For certain large consumers, electric companies are actually interested in three things: energy, peak power, and the integral of RMS current. For smaller consumers, the latter two quantities are assumed to be close enough to being proportional to energy consumption that billing purely on the basis of energy is sufficient, but that doesn't hold true for some larger consumers.
Electric companies need to build enough equipment to handle the maximum instant power demand; during times when customers aren't using that much power, the equipment won't have to provide energy, but it will still have substantial daily maintenance and depreciation costs. An electric consumer that needs one megawatt of power for one minute per week might compel an electric company to build otherwise-unnecessary equipment, but energy-based billing, even at $0.10/kWh would be less than $10,000/month. A company that sometimes demands a megawatt will be billed monthly based upon that peak demand, even if it only demands that much power intermittently.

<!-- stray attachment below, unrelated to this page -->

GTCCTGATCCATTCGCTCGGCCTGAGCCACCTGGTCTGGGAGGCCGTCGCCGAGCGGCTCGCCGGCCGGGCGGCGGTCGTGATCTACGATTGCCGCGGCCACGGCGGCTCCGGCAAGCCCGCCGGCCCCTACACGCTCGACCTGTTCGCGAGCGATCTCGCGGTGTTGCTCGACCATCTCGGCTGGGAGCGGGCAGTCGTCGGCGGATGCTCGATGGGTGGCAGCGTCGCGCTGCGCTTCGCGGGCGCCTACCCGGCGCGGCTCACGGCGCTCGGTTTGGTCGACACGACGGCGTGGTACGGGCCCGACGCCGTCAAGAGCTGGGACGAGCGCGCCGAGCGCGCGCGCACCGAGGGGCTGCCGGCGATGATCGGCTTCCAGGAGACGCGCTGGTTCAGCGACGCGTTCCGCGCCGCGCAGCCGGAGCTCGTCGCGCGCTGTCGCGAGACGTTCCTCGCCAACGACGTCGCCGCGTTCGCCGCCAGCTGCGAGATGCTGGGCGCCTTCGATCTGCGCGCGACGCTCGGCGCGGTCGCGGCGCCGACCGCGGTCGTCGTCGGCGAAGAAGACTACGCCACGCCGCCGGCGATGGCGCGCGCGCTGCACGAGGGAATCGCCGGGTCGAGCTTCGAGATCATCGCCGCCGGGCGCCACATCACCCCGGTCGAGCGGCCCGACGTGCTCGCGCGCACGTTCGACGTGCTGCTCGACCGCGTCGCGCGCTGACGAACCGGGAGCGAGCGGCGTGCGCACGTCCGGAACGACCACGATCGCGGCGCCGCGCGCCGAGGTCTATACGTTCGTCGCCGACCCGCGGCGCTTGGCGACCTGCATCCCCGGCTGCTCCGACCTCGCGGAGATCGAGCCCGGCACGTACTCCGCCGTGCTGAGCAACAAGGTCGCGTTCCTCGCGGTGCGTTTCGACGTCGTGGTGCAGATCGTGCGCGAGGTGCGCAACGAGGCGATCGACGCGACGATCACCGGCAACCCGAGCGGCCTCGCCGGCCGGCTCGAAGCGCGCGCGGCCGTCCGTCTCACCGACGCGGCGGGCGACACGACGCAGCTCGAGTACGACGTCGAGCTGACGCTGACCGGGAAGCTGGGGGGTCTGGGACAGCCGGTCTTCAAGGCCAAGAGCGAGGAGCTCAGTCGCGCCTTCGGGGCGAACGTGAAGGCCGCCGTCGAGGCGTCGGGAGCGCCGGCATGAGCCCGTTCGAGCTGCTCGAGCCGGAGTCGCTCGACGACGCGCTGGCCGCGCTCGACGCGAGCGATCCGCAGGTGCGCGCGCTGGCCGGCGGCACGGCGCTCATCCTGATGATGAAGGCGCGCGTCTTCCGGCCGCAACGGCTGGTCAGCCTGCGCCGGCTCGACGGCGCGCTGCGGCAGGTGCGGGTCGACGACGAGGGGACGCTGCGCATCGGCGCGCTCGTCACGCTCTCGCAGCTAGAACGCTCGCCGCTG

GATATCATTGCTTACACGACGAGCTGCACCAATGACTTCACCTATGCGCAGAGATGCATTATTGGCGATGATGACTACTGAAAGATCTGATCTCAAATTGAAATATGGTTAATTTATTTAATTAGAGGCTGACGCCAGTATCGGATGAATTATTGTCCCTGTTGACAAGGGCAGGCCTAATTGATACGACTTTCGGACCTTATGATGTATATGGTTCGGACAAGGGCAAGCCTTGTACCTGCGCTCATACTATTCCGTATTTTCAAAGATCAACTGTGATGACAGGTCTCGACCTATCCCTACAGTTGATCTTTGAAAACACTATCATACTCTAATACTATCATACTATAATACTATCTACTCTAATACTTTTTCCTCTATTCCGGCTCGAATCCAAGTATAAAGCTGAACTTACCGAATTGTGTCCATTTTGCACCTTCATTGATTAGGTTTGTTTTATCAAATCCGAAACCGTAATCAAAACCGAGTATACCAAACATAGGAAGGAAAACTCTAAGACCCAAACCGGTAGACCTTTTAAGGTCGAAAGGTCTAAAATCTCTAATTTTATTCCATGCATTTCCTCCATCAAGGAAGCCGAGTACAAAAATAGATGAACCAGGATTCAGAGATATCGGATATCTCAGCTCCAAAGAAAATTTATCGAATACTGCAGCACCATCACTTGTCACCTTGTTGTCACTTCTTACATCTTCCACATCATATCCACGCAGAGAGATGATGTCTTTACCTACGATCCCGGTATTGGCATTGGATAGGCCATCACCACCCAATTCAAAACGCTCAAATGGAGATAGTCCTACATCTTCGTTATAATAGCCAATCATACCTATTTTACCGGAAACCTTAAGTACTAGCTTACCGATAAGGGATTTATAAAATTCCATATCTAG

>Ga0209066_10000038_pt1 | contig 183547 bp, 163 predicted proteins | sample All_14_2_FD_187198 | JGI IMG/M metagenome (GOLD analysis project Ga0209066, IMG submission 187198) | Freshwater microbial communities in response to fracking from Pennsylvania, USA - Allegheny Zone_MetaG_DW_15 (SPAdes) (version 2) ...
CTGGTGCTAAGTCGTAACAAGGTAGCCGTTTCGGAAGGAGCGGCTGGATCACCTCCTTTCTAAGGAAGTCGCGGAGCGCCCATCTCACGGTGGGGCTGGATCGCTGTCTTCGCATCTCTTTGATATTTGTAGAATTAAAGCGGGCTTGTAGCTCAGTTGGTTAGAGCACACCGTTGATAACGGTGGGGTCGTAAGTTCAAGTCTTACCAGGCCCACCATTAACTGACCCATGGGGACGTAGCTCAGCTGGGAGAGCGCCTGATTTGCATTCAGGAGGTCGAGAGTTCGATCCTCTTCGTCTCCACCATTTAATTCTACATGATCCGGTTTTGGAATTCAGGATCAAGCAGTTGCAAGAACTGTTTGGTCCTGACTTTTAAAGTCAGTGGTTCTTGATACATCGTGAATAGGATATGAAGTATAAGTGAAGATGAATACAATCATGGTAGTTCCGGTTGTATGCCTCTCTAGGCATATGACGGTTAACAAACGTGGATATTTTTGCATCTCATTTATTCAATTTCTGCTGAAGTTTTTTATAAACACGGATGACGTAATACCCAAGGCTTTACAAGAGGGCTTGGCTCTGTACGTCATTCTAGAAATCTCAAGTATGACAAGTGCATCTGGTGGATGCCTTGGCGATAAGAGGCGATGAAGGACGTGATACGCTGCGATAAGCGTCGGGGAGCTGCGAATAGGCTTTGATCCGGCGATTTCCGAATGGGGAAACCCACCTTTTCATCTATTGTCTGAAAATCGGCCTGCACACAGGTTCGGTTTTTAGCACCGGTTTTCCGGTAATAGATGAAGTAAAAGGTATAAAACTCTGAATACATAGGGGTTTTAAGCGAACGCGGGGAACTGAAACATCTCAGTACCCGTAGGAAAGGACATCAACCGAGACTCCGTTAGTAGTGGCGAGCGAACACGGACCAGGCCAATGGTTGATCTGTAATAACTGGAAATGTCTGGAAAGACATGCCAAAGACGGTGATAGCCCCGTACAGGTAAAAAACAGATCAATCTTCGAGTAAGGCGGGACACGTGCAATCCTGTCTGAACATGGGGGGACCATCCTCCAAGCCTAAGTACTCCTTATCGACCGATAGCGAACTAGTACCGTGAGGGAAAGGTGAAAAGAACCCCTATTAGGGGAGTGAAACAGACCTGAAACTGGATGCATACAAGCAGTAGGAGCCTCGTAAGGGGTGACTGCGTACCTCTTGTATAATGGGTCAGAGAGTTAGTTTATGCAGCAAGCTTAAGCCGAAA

Further, billing for current may seem redundant compared with billing for power, but capacitive or reactive loads will draw power from the line during part of each cycle and return power during part of it. Energy-based billing will credit the power returned against the power drawn, which would be fair except that power-company wiring will lose some energy beyond what is is drawn, and will lose some of the energy which is returned. Billing upon energy alone would mean that a consumer which returned 99% of the energy drawn each cycle would only pay 1% as much as a consumer that drew 1% as much energy but returned zero, but the cost of supplying the former customer would be much greater.
It's worthwhile to note that while billing large customers for peak demand and RMS current is a source of revenue, it also serves another more important purpose: it encourages customers to save the utility money. If a customer has a choice between using one megawatt for one minute per month, or 20 kilowatts (1/50 megawatt) for an hour per month, it may be cheaper for the utility to supply the latter customer's needs even though the latter customer uses more energy. Further, in many cases where a consumer might consume excess RMS current (relative to power), it would be possible for the customer to install equipment which would reduce RMS current. Even though such equipment will waste some energy, the reduction of waste in the utility's lines may significantly exceed the amount of energy it consumes. Consequently, even though the equipment increases billable energy usage, utilities would still like to reward those who supply it themselves.